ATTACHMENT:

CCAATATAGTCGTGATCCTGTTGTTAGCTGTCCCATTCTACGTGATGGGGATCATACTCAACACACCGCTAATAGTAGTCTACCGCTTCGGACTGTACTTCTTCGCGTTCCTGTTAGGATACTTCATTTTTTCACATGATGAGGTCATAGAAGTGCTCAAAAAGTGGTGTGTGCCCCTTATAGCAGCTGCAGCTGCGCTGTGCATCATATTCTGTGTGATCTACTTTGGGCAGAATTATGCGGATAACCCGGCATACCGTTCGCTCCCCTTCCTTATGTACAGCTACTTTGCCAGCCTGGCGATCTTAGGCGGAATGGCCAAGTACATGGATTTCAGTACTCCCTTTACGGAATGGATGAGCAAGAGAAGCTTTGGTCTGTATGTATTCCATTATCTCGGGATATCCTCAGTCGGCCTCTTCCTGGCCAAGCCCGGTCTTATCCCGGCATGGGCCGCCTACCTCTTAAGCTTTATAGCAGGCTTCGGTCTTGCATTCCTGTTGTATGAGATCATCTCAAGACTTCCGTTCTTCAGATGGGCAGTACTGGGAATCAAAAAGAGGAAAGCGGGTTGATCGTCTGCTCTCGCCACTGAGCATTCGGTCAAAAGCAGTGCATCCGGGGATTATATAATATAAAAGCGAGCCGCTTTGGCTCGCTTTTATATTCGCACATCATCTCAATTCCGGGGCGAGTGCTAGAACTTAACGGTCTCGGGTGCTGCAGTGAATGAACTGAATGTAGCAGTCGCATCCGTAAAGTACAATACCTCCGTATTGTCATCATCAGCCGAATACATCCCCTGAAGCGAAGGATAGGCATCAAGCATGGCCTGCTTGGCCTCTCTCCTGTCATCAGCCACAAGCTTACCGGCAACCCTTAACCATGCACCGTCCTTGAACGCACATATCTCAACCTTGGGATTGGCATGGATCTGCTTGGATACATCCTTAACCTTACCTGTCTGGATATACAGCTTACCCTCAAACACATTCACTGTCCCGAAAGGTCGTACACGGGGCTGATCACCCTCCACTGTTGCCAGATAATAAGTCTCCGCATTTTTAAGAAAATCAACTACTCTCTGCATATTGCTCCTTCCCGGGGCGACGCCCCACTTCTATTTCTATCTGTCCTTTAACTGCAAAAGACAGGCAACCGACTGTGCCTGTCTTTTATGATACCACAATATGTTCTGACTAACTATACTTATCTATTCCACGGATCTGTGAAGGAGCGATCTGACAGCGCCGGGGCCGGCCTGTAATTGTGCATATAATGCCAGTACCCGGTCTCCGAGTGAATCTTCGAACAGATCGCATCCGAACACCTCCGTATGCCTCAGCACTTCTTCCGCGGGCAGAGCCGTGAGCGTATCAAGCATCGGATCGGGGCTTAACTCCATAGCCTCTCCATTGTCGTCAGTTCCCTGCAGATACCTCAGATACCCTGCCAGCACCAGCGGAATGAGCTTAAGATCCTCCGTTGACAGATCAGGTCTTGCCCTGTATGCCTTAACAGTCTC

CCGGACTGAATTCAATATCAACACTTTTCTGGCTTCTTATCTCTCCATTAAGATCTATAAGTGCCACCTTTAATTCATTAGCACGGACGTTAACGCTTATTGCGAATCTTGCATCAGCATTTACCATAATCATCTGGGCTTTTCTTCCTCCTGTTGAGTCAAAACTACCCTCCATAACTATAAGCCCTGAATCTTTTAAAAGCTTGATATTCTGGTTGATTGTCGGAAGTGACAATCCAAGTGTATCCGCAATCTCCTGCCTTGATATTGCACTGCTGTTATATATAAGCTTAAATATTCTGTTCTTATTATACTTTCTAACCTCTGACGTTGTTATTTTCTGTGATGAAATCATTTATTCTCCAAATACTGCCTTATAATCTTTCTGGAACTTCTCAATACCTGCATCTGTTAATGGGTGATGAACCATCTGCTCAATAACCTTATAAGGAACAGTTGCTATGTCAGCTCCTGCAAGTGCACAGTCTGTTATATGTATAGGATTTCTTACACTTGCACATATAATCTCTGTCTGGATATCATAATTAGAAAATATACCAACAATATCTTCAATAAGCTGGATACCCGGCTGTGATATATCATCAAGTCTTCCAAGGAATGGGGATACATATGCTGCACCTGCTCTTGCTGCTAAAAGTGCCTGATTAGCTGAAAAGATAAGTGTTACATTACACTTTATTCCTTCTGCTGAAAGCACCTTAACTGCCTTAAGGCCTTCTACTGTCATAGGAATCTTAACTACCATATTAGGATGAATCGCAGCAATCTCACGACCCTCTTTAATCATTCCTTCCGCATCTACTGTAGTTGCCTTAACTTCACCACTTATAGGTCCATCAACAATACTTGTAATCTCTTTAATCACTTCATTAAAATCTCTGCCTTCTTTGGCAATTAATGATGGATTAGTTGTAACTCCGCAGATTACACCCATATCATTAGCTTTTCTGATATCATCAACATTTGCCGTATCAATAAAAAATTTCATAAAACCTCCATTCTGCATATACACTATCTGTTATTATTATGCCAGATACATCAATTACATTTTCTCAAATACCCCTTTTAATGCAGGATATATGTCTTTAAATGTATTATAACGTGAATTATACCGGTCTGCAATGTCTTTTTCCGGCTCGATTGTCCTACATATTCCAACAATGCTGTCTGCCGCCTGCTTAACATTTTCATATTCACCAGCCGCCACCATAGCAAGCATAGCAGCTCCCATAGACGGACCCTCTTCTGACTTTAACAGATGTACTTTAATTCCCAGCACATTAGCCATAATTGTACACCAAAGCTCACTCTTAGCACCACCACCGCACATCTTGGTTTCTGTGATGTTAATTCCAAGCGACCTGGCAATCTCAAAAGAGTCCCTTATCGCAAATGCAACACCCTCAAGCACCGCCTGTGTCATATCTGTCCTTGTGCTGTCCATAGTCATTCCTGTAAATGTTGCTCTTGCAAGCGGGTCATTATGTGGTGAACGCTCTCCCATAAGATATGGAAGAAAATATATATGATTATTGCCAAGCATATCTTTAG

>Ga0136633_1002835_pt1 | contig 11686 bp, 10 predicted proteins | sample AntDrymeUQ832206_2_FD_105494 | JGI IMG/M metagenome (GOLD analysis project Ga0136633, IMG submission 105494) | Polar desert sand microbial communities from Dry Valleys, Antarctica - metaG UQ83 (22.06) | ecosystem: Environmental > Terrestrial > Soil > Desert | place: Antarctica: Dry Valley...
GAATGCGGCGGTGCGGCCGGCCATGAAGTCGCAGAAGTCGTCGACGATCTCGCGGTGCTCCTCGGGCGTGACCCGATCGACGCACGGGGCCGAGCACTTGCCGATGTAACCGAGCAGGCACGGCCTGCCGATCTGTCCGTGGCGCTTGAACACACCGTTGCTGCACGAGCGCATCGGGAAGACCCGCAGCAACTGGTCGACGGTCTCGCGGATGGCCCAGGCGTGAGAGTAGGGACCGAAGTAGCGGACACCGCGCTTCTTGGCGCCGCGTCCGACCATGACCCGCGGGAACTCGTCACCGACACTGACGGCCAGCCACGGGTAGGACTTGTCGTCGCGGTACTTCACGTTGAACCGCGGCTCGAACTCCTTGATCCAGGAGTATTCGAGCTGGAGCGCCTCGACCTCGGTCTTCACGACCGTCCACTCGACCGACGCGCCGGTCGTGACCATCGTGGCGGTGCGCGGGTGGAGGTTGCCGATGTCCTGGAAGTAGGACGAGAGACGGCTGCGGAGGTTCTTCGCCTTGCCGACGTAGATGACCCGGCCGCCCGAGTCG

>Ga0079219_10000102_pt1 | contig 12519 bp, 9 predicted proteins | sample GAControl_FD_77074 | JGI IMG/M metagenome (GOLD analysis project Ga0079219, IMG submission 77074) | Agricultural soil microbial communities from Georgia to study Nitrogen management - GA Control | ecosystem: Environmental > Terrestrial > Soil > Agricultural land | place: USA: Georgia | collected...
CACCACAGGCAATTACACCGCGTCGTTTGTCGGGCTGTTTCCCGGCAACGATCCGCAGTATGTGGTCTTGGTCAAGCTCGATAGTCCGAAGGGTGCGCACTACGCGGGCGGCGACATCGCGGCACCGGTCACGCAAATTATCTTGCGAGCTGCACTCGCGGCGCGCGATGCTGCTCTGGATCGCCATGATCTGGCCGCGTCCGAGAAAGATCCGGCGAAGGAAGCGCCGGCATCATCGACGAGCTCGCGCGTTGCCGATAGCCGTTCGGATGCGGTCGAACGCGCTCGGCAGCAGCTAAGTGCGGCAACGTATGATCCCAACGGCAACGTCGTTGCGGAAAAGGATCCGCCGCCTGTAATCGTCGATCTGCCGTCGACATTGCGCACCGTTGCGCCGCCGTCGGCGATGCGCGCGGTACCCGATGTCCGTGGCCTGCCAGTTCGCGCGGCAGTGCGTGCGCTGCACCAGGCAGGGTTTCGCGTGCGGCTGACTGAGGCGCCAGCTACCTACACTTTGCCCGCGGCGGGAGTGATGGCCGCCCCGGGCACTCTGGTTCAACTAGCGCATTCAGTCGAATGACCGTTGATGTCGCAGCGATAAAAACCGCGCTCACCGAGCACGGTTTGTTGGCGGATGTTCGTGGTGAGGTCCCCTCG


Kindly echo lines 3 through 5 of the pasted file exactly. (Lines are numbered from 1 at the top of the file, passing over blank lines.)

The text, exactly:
>Ga0136633_1002835_pt1 | contig 11686 bp, 10 predicted proteins | sample AntDrymeUQ832206_2_FD_105494 | JGI IMG/M metagenome (GOLD analysis project Ga0136633, IMG submission 105494) | Polar desert sand microbial communities from Dry Valleys, Antarctica - metaG UQ83 (22.06) | ecosystem: Environmental > Terrestrial > Soil > Desert | place: Antarctica: Dry Valley...
GAATGCGGCGGTGCGGCCGGCCATGAAGTCGCAGAAGTCGTCGACGATCTCGCGGTGCTCCTCGGGCGTGACCCGATCGACGCACGGGGCCGAGCACTTGCCGATGTAACCGAGCAGGCACGGCCTGCCGATCTGTCCGTGGCGCTTGAACACACCGTTGCTGCACGAGCGCATCGGGAAGACCCGCAGCAACTGGTCGACGGTCTCGCGGATGGCCCAGGCGTGAGAGTAGGGACCGAAGTAGCGGACACCGCGCTTCTTGGCGCCGCGTCCGACCATGACCCGCGGGAACTCGTCACCGACACTGACGGCCAGCCACGGGTAGGACTTGTCGTCGCGGTACTTCACGTTGAACCGCGGCTCGAACTCCTTGATCCAGGAGTATTCGAGCTGGAGCGCCTCGACCTCGGTCTTCACGACCGTCCACTCGACCGACGCGCCGGTCGTGACCATCGTGGCGGTGCGCGGGTGGAGGTTGCCGATGTCCTGGAAGTAGGACGAGAGACGGCTGCGGAGGTTCTTCGCCTTGCCGACGTAGATGACCCGGCCGCCCGAGTCG

>Ga0079219_10000102_pt1 | contig 12519 bp, 9 predicted proteins | sample GAControl_FD_77074 | JGI IMG/M metagenome (GOLD analysis project Ga0079219, IMG submission 77074) | Agricultural soil microbial communities from Georgia to study Nitrogen management - GA Control | ecosystem: Environmental > Terrestrial > Soil > Agricultural land | place: USA: Georgia | collected...